Worse, aside from the hidden cost in idle capital for business, which could have been used for factory upgrading and such, the traffic problem exacted direct higher fuel costs to business, estimated at between P40 billion and P50 billion a year.
And let us not even talk about the lost productivity that could be worth hundreds of billions, or some figures beyond mathematical calculation.
It is true that some 10 years ago, in 2003, the MMDA suspended the implementation of the coding scheme. Naturally, the suspension only served to worsen the traffic. Urban planning experts at that time opined that the suspension was too abrupt a change. It naturally shocked the system.
The group of Bert Lina was poised to propose another system to reduce the volume of vehicular traffic in the metropolis, particularly on critical roads like Edsa and C-5, or on those in the so-called central business districts like Makati and Ortigas Center.
It cited as example the system in Singapore where, if you want to use a private vehicle in certain parts of the territory, you have to pay an amount equivalent to the price of the car—or something like that—for a license.
Anyway, according to the Lina initiative, the lifting of the MMDA coding scheme could easily free up P100 billion in capital that businesses and households used to buy the extra vehicles to skirt the MMDA scheme.
Perhaps the business sector would be willing to use the freed-up capital to buy government bonds that, in turn, could finance the construction of infrastructure, such as more flyovers, which would provide more lasting solutions to the traffic problem.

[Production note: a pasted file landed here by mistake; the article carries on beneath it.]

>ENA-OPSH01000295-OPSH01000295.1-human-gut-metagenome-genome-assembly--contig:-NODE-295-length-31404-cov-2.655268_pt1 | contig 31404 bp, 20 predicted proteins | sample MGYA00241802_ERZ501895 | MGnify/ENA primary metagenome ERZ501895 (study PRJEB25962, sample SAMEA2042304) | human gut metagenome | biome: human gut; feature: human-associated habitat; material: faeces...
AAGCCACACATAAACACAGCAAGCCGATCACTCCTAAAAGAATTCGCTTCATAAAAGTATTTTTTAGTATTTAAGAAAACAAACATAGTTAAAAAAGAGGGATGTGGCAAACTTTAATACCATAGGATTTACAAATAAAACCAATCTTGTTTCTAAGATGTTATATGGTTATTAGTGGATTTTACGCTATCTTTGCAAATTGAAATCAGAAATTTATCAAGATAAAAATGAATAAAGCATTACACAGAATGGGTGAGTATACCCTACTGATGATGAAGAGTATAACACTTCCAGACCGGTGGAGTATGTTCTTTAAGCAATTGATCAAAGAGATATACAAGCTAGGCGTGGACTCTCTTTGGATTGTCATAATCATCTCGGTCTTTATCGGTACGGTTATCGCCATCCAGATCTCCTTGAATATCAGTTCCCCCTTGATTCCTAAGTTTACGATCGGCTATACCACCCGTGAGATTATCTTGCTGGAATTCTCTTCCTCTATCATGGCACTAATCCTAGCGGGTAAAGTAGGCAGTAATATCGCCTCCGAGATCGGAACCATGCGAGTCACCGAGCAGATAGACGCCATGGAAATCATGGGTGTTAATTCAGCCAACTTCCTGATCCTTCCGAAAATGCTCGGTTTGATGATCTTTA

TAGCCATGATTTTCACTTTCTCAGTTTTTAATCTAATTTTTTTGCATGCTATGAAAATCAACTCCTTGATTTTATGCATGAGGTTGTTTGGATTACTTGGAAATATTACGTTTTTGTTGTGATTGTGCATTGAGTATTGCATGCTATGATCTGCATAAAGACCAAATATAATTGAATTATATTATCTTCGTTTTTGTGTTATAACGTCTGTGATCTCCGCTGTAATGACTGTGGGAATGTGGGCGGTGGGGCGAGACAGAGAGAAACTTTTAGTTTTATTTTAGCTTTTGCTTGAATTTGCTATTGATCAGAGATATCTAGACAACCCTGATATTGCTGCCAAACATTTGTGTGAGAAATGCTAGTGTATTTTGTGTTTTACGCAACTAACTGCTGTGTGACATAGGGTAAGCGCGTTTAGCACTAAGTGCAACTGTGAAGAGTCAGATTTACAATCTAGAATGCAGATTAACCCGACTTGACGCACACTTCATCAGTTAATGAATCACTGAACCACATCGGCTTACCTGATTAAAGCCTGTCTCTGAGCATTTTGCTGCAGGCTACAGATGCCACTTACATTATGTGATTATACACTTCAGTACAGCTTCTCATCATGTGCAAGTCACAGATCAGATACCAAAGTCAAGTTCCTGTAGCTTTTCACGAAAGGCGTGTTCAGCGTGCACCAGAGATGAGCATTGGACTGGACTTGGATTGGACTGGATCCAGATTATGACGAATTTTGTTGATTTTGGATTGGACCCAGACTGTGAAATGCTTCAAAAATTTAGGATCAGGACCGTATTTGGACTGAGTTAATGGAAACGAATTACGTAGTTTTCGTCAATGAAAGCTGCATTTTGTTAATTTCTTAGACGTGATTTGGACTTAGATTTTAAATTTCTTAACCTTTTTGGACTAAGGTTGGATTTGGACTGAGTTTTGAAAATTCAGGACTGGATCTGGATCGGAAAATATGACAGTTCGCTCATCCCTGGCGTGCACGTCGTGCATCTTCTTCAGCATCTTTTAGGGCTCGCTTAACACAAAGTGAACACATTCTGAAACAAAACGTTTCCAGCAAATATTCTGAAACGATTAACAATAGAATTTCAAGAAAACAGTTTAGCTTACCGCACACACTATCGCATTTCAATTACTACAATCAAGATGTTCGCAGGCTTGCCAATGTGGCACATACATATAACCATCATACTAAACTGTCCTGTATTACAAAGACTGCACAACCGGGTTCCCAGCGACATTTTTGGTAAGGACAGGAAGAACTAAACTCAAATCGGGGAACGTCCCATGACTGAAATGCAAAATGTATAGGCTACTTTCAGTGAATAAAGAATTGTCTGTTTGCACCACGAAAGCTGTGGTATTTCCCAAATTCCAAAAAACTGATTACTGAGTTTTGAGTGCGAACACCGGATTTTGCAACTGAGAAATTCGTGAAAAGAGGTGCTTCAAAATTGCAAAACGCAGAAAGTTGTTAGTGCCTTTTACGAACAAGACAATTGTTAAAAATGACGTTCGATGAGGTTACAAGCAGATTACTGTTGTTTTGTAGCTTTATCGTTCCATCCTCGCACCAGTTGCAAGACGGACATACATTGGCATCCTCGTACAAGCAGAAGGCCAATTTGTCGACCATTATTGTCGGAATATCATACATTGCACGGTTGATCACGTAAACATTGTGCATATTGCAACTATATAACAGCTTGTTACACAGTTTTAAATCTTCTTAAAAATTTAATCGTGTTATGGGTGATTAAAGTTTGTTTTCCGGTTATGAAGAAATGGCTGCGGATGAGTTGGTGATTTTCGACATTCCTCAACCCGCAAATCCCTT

Infrastructure definitely addresses the problem of the sheer volume of vehicular traffic in Metro Manila. Based on official records, LTO registration of new motor vehicles has been growing by at least 4 percent every year in the past decades, while the road network has not been expanding.
Thus, today, the road network in the metropolis is overloaded. Two vehicles out of every 10 vehicles registered by the LTO all over the country were registered in Metro Manila. And how big is the metropolis? Well, it is not even one percent of the country’s entire land area.
The problem is evident on Edsa, with its more than 8,000 bus trips every day, which are hardly used to full capacity. You can actually see a lot of empty buses on the road, fighting for passengers at every bus stop, blocking the entire road for good measure.
How does the MMDA try to solve the problem? Well, just a few months ago, the authority introduced another “coding” scheme on Edsa—this road is probably the busiest road in the whole world. It was called the “bus segregation scheme,” dividing the buses into three categories, assigning to each category some specific sections of Edsa for loading and unloading.
The experiment did not work. The buses simply stayed longer at their designated loading-unloading zones. Traffic on Edsa is still as harrowing as ever.
By the way, the parking lot we know as Edsa also underwent exorcism rites recently. Some brilliant guys at our beloved MMDA, the sole traffic authority in the metropolis, initiated the rites. They were supposed to be the definitive measure to prevent accidents. What a solution!
Here is the biggest joke of them all. A few months ago, the government invited some experts from Japan to conduct a—get ready for this—“seminar” on how to solve the traffic problem in the metropolis.
According to reports, the head of the DPWH hailed the seminar as “a glint of hope for the commuting public.”
What the… boss, it was just a seminar! It would take more than just some blabbing gabfests to defeat our despair over traffic.